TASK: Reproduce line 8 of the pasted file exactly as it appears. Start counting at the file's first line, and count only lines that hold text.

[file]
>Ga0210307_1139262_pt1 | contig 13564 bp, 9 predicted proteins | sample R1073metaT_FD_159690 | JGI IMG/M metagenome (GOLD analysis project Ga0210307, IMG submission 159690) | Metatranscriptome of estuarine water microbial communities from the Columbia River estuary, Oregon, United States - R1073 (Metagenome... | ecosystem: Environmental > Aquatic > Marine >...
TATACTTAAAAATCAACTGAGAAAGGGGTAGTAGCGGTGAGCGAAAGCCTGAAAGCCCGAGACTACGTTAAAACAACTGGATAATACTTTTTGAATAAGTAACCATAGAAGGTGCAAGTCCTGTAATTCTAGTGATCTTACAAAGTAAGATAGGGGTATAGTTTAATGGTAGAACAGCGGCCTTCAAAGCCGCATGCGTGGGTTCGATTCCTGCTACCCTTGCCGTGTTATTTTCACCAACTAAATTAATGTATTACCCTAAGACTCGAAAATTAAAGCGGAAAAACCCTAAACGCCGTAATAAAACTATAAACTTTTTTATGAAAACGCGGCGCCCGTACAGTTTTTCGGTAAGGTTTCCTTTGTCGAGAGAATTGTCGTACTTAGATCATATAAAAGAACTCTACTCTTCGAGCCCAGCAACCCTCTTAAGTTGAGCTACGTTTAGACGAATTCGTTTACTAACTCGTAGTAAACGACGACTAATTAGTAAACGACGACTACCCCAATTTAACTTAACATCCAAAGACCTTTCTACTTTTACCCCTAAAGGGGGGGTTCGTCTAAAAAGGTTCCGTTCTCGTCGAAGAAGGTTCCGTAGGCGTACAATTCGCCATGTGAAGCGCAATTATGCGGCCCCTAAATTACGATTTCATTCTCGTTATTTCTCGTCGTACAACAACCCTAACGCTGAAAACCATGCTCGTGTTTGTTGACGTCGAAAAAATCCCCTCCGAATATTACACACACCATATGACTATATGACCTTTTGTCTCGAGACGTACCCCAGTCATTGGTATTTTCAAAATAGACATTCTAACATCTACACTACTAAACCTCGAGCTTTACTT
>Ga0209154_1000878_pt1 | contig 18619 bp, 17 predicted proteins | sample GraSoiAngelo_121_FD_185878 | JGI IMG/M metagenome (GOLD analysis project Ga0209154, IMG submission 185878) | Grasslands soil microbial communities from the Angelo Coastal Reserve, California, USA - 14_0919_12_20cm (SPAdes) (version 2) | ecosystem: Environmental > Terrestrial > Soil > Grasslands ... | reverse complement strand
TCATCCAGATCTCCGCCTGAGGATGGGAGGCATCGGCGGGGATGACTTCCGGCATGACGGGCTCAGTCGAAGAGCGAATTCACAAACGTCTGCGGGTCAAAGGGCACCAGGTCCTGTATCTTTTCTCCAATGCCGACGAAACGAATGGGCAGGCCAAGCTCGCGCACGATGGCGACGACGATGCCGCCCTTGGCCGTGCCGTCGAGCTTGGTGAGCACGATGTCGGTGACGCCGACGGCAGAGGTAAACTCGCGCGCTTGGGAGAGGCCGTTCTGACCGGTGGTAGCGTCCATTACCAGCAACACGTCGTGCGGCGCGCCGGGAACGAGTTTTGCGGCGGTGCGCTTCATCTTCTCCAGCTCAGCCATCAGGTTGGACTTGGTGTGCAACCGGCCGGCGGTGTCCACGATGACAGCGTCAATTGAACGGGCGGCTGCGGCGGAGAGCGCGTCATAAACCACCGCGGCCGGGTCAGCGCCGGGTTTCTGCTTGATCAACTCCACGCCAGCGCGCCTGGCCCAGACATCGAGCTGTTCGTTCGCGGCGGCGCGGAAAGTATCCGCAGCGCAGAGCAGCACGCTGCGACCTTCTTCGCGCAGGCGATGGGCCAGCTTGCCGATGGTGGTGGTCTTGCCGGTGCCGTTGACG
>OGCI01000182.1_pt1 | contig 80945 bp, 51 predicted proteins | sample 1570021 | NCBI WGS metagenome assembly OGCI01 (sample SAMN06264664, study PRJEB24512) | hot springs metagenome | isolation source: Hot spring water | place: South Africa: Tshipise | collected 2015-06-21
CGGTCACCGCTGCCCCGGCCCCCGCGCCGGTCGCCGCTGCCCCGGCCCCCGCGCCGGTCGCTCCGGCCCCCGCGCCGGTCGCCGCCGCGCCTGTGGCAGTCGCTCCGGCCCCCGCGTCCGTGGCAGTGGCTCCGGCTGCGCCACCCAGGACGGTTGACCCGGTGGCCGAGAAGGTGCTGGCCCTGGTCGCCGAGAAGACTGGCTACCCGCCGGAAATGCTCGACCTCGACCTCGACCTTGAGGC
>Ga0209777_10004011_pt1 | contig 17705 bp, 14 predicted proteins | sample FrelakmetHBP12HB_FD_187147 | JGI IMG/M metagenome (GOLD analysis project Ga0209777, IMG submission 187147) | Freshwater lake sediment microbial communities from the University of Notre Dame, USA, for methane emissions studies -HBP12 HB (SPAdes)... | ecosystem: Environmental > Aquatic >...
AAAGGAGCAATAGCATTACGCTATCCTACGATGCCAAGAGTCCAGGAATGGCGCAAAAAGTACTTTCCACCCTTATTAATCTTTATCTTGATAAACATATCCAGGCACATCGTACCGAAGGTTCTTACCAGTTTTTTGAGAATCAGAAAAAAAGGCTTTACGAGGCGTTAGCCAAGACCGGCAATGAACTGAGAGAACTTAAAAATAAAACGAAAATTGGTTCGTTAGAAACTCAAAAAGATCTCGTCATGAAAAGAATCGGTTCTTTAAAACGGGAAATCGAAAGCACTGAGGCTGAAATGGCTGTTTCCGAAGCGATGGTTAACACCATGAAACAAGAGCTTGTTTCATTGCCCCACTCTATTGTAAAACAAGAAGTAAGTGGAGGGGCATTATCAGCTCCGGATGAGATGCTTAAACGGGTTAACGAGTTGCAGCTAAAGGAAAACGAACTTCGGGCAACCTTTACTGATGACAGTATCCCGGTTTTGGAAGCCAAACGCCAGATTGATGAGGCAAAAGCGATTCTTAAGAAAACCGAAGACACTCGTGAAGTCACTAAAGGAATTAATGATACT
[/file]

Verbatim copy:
AAAGGAGCAATAGCATTACGCTATCCTACGATGCCAAGAGTCCAGGAATGGCGCAAAAAGTACTTTCCACCCTTATTAATCTTTATCTTGATAAACATATCCAGGCACATCGTACCGAAGGTTCTTACCAGTTTTTTGAGAATCAGAAAAAAAGGCTTTACGAGGCGTTAGCCAAGACCGGCAATGAACTGAGAGAACTTAAAAATAAAACGAAAATTGGTTCGTTAGAAACTCAAAAAGATCTCGTCATGAAAAGAATCGGTTCTTTAAAACGGGAAATCGAAAGCACTGAGGCTGAAATGGCTGTTTCCGAAGCGATGGTTAACACCATGAAACAAGAGCTTGTTTCATTGCCCCACTCTATTGTAAAACAAGAAGTAAGTGGAGGGGCATTATCAGCTCCGGATGAGATGCTTAAACGGGTTAACGAGTTGCAGCTAAAGGAAAACGAACTTCGGGCAACCTTTACTGATGACAGTATCCCGGTTTTGGAAGCCAAACGCCAGATTGATGAGGCAAAAGCGATTCTTAAGAAAACCGAAGACACTCGTGAAGTCACTAAAGGAATTAATGATACT